• Students and Graduates
  • Apr 28, 2020

Discussing Career Development and Turning Points with Morgan Stanley’s Female Leaders

Morgan Stanley Managing Directors Yuki Hashimoto (Head of Japan Fixed Income) and Mari Ikegaki (Head of Japan Human Resources) shared their career stories from job searching as students up to the present.

―― First, let’s begin with your lives before joining Morgan Stanley. What was your student life like? Also, why did you decide to work in the financial industry?

 

Yuki Hashimoto: In my childhood, I lived overseas and moved so often; I probably never spent more than three years living in the same place. I think that experience made me outgoing, flexible, and strengthened my ability to adapt.

I majored in politics and initially was planning to pursue a career as a correspondent in mass media. However, during my job search, I went to job interviews at financial firms and became interested in jobs in the industry, which led me to where I am today.

In 1992, I began my career with another financial firm and later joined Morgan Stanley in 2008.

Mari Ikegaki: I was born and raised in Japan, so my background is the opposite of Yuki’s. Because I was raised by a working mother, it was natural for me to think about a long term career in my life. However, I didn’t have any particular interest in a certain industry.

I also wasn’t particularly passionate about job searching when I was a student. I was keener to study abroad after graduation.

I majored in English literature, so I never imagined I would work in the financial industry. But while my job search, I came across Morgan Stanley and felt a strong connection with them. As a result, I joined the firm soon after my graduation.

 

―― What is/has been most important to you about your work at Morgan Stanley? Has there been any turning points in your careers? 

 

Yuki: For me, the biggest turning point was being transferred to London office in my fifth year since I started to work. I had requested the transfer as part of my career plan, but in reality, I had to start over from scratch. I was prepared to lose everything that I had built up to that point, but in the end, my years in London overlapped with the banking crises in Japan and Russia, so I gained a lot of experience and opportunities.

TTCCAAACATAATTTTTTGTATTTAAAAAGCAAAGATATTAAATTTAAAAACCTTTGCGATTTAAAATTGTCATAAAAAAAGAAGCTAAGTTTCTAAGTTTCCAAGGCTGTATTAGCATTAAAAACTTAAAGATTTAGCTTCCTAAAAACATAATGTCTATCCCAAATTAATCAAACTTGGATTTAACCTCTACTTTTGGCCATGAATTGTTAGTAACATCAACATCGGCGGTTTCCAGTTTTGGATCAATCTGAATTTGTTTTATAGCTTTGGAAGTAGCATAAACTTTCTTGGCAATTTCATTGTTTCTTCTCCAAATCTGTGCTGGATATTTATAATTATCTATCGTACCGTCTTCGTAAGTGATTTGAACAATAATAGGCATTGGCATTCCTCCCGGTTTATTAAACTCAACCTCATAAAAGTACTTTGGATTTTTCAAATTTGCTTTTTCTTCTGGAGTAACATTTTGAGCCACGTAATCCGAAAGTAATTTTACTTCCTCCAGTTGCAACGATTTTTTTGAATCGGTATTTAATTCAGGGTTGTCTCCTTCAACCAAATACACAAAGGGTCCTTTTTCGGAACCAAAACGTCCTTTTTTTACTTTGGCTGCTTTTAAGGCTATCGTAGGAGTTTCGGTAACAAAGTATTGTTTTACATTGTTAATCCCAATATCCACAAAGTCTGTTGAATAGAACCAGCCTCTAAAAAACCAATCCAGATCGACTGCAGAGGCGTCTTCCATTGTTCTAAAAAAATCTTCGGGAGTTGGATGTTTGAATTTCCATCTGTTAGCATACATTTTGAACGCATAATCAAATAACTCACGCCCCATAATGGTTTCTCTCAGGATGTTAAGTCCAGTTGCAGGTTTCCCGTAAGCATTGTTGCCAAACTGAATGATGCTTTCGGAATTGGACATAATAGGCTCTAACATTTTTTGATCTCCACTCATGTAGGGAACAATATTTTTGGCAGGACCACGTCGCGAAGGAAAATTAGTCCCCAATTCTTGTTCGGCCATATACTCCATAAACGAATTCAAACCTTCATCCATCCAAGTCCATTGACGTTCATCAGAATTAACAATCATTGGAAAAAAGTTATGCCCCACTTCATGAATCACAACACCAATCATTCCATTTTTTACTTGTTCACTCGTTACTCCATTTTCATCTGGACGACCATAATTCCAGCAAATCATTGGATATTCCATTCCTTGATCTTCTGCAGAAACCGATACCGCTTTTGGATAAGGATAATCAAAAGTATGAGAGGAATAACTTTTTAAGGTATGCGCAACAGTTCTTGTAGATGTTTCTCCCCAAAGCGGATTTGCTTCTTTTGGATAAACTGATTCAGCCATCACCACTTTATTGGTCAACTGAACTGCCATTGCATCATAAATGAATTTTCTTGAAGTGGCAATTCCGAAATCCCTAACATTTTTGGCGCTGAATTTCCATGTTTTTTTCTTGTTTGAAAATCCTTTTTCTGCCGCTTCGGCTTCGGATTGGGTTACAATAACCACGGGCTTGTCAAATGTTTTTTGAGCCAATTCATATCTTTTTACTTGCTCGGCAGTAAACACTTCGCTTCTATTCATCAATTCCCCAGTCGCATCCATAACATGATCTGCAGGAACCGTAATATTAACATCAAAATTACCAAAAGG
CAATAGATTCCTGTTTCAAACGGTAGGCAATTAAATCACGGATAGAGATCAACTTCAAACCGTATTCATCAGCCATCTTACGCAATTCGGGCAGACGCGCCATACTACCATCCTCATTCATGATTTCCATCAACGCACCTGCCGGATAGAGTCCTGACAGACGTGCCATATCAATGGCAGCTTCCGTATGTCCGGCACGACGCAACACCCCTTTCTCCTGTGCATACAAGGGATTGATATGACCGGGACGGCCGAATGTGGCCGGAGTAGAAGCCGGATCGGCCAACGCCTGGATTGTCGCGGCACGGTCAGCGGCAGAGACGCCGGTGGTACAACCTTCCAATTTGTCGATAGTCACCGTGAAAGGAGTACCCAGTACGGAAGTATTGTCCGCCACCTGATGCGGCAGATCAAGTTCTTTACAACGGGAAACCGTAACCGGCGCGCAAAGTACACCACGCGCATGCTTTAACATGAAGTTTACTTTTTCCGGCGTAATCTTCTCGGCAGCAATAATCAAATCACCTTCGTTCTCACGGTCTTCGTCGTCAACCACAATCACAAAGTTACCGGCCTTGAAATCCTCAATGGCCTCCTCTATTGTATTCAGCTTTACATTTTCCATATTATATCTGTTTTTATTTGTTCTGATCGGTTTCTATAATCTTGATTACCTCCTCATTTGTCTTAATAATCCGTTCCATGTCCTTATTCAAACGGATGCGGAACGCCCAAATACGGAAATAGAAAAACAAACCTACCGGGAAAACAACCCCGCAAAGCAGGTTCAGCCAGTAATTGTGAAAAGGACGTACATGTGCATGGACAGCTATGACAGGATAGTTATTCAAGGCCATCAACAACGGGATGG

You may not get many chances in your career, but everyone gets their opportunity at some point. To take advantage of those opportunities, I’ve learned that it’s important to have a vision of what you want to achieve and continue pursing that vision. Also it is important to proactively grab the opportunities when they come to you.

Mari: I actually resigned two years after joining the firm to accompany my partner’s overseas assignment. When I returned to Japan, I had been out of work for five years, but I was able to return to the job I had with the Fixed Income Division at Morgan Stanley. That was the first turning point.

While I was grateful to return to a familiar environment, I was also painfully aware that I had fallen behind the others around me and I remember committing myself to working as hard as I could.

The next turning point came in my mid-thirties, when I transferred to the Human Resources Division. I did not have prior HR experience, but the opportunity arose through my career conversation with my manager’s manager.

I believe that it is important to seize opportunities and to take on new challenges even if you are not confident. Moreover, it is my value to produce outcomes which I can earn the trust of my colleagues.

 

―― How has being a woman impacted your career development?

 

Mari: I’ve never experienced any difficulties for being a woman. When I was working in the Fixed Income Division, there were less women. So it was rather an advantage for me because my clients remembered me easily. I think all the hard work is recognized regardless of gender from both the industry and firm perspective.

Yuki: I believe that as well. However, it’s also true that women face challenges prioritizing work at certain times due to childbirth, childcare or elder care responsibilities.